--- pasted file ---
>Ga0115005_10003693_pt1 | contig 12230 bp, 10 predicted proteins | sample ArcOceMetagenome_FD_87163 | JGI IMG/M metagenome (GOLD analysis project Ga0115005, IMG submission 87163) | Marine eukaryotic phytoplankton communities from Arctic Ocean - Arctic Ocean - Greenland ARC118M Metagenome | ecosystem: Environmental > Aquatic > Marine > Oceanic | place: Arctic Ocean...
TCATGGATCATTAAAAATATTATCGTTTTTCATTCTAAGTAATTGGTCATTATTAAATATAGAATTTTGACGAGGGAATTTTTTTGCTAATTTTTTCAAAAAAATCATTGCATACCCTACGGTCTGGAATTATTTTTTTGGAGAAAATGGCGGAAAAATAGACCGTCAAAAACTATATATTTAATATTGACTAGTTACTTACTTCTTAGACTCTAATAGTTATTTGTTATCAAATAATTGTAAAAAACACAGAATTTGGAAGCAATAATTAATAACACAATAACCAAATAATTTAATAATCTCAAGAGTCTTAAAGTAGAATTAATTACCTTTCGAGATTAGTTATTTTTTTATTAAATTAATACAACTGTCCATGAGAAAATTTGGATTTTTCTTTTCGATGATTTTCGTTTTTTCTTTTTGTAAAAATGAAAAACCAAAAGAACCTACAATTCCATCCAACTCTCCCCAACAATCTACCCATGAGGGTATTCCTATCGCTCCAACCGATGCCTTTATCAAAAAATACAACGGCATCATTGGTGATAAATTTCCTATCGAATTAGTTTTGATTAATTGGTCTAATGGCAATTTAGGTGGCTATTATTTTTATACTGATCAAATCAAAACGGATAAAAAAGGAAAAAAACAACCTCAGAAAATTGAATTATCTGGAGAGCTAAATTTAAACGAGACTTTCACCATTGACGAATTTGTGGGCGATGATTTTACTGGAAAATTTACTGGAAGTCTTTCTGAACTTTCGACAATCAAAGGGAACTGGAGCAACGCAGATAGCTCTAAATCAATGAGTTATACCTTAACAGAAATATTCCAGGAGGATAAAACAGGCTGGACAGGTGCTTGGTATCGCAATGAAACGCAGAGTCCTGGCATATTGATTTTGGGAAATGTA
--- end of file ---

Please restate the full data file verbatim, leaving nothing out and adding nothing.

>Ga0115005_10003693_pt1 | contig 12230 bp, 10 predicted proteins | sample ArcOceMetagenome_FD_87163 | JGI IMG/M metagenome (GOLD analysis project Ga0115005, IMG submission 87163) | Marine eukaryotic phytoplankton communities from Arctic Ocean - Arctic Ocean - Greenland ARC118M Metagenome | ecosystem: Environmental > Aquatic > Marine > Oceanic | place: Arctic Ocean...
TCATGGATCATTAAAAATATTATCGTTTTTCATTCTAAGTAATTGGTCATTATTAAATATAGAATTTTGACGAGGGAATTTTTTTGCTAATTTTTTCAAAAAAATCATTGCATACCCTACGGTCTGGAATTATTTTTTTGGAGAAAATGGCGGAAAAATAGACCGTCAAAAACTATATATTTAATATTGACTAGTTACTTACTTCTTAGACTCTAATAGTTATTTGTTATCAAATAATTGTAAAAAACACAGAATTTGGAAGCAATAATTAATAACACAATAACCAAATAATTTAATAATCTCAAGAGTCTTAAAGTAGAATTAATTACCTTTCGAGATTAGTTATTTTTTTATTAAATTAATACAACTGTCCATGAGAAAATTTGGATTTTTCTTTTCGATGATTTTCGTTTTTTCTTTTTGTAAAAATGAAAAACCAAAAGAACCTACAATTCCATCCAACTCTCCCCAACAATCTACCCATGAGGGTATTCCTATCGCTCCAACCGATGCCTTTATCAAAAAATACAACGGCATCATTGGTGATAAATTTCCTATCGAATTAGTTTTGATTAATTGGTCTAATGGCAATTTAGGTGGCTATTATTTTTATACTGATCAAATCAAAACGGATAAAAAAGGAAAAAAACAACCTCAGAAAATTGAATTATCTGGAGAGCTAAATTTAAACGAGACTTTCACCATTGACGAATTTGTGGGCGATGATTTTACTGGAAAATTTACTGGAAGTCTTTCTGAACTTTCGACAATCAAAGGGAACTGGAGCAACGCAGATAGCTCTAAATCAATGAGTTATACCTTAACAGAAATATTCCAGGAGGATAAAACAGGCTGGACAGGTGCTTGGTATCGCAATGAAACGCAGAGTCCTGGCATATTGATTTTGGGAAATGTA